Business tycoon Vijay Mallya on Thursday was denied permission to appeal to the UK Supreme Court against a High Court order that upheld a 2018 ruling to extradite him to India to face fraud charges resulting from the collapse of his defunct company Kingfisher Airlines.
The decision ends his legal options to challenge his extradition. Under the India-UK Extradition Treaty, the UK Home Office of minister Priti Patel is now expected to formally certify the court order for Vijay Mallya to be extradited to India within 28 days.
Sources in the Indian investigative agencies have told NDTV that according to British law, the 28 day-period starts with immediate effect. "If everything goes per the schedule, Mallya would be in India in less than 30 days," an official said.
India wants to bring back the 64-year-old businessman, whose interests have ranged from aviation to liquor, over Rs 9,000 crore in loans Kingfisher took out from banks which the authorities argue he had no intention of repaying. Vijay Mallya denies the charges against him and is currently on bail.
Last month, he lost an appeal in Britain's High Court against the extradition. "The SDJ (senior district judge) was entitled to find that there was a prima facie case of fraud by false representation," the High Court said in its more than 23,000-word ruling.
Vijay Mallya, the co-owner of the Formula One motor racing team Force India which went into administration in 2018, was nicknamed "the King of Good Times" after the slogan of one of his premium beers and his hard-partying lifestyle.
His extradition would be a huge win for Prime Minister Narendra Modi, who has faced pressure from political opponents to bring to justice several people who have fled India in recent years to escape prosecution, many for loan defaults.
"UK Extradition Act permits appeal before Supreme Court only if there is a "significant point of law" to be settled... that too within 14 days period. Even if he chooses for an appeal, it's unlikely to be permitted as there is no significant point of law to be settled in this case. Mallya's extradition is confirmed and sealed," an official from Indian law enforcement agency told NDTV last month.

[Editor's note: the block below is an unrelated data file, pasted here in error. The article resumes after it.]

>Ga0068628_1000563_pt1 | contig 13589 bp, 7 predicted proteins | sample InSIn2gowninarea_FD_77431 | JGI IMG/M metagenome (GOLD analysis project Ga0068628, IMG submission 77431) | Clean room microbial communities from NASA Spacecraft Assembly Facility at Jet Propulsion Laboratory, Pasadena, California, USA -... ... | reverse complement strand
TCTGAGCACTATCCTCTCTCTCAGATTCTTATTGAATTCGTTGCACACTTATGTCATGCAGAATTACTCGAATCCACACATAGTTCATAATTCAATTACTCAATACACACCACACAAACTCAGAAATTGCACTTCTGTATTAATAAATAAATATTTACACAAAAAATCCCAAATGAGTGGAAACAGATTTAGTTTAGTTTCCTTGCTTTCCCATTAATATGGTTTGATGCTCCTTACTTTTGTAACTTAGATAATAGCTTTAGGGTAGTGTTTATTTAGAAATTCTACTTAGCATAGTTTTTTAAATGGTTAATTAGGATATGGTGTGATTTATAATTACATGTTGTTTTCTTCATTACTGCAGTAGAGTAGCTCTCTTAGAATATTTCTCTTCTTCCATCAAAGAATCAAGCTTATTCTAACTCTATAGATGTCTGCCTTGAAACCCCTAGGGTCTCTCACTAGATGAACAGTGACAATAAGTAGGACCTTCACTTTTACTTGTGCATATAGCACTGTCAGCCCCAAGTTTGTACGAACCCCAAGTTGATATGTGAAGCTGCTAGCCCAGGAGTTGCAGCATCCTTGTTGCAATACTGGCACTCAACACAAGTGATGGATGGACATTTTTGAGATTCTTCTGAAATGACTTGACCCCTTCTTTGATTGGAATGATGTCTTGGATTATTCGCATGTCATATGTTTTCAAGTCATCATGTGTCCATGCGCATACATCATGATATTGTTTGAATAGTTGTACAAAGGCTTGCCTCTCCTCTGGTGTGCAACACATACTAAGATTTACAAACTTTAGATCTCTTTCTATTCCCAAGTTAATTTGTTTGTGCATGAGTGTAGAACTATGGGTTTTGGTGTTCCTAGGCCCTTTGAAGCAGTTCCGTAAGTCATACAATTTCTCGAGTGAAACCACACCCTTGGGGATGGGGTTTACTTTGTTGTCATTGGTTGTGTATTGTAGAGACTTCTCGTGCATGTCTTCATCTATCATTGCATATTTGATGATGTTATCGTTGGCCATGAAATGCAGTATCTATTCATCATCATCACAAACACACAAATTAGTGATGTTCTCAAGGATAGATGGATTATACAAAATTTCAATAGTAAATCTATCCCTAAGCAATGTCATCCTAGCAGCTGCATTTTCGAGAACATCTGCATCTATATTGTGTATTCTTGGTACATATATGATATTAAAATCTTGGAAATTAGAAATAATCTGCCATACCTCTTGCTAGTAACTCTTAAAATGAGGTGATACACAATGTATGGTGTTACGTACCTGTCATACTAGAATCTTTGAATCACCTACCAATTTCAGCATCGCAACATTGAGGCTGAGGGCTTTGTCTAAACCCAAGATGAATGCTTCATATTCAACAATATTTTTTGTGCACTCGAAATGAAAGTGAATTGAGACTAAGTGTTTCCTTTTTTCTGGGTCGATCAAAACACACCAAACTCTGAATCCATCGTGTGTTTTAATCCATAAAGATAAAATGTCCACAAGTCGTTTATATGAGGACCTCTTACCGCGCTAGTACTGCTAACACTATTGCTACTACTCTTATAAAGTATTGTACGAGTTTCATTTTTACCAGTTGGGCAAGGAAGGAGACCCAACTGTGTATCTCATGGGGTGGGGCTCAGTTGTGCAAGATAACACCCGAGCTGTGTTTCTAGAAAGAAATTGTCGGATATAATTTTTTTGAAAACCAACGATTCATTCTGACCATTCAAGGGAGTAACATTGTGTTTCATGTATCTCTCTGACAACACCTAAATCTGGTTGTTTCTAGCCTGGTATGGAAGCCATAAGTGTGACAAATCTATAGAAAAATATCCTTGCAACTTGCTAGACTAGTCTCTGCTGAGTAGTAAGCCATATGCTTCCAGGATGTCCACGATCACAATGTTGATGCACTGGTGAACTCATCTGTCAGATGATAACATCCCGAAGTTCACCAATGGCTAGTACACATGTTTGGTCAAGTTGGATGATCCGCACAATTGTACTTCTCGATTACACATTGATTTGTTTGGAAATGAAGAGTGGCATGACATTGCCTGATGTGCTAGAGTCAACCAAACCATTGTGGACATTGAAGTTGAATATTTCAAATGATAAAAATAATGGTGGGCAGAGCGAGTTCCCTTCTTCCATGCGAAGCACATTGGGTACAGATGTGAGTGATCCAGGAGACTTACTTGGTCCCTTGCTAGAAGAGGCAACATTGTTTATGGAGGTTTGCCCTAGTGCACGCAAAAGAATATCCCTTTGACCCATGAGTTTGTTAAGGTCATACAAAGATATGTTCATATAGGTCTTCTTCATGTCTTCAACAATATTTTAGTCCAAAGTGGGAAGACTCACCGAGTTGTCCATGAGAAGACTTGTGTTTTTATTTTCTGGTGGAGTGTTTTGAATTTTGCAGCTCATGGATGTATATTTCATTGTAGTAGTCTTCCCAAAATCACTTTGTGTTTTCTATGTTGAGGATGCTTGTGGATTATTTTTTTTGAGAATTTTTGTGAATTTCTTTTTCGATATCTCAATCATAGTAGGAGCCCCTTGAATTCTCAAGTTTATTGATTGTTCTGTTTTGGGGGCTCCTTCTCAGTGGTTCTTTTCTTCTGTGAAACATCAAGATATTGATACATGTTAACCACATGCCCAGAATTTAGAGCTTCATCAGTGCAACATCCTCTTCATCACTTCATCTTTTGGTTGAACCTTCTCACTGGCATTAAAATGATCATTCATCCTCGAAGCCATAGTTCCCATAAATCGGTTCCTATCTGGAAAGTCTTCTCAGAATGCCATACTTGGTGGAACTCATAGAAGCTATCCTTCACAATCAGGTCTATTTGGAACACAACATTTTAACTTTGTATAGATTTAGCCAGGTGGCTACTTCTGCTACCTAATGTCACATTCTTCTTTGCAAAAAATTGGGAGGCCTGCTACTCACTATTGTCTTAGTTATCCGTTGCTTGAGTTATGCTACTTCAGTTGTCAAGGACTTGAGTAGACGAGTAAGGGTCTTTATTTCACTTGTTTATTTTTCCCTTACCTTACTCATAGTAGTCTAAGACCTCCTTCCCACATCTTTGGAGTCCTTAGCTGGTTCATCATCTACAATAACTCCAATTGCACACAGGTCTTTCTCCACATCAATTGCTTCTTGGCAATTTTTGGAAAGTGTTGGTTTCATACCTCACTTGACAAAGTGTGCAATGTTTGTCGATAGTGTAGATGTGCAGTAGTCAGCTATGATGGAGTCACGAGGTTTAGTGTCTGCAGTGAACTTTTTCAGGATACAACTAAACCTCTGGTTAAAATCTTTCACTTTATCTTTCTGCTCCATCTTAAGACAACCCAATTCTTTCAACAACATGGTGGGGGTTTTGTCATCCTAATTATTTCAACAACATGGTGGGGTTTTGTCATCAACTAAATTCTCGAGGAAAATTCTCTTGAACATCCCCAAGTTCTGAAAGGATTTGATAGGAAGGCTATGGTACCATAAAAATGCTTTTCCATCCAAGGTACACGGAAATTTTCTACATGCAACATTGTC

Vijay Mallya has repeatedly said that Indian banks can take back 100 per cent of the principal amount owed to them.
Earlier on Thursday, he tweeted:
Congratulations to the Government for a Covid 19 relief package. They can print as much currency as they want BUT should a small contributor like me who offers 100% payback of State owned Bank loans be constantly ignored ? Please take my money unconditionally and close.— Vijay Mallya (@TheVijayMallya) May 14, 2020
Vijay Mallya's lawyer, Clare Montgomery, had argued that the 2018 extradition ruling by Judge Emma Arbuthnot had "multiple errors" because she did not take into account all the evidence about the financial status of Kingfisher Airlines.
In 2018, Judge Arbuthnot rejected Vijay Mallya's argument that the case was motivated by political considerations, that he would not receive a fair trial in India and that extradition would infringe his human rights.
In her judgement, she said that Indian banking officials might have been in "the thrall of this glamorous, flashy, famous, bejewelled, bodyguarded, ostensibly billionaire playboy who charmed and cajoled" them into ignoring their own rules and regulations.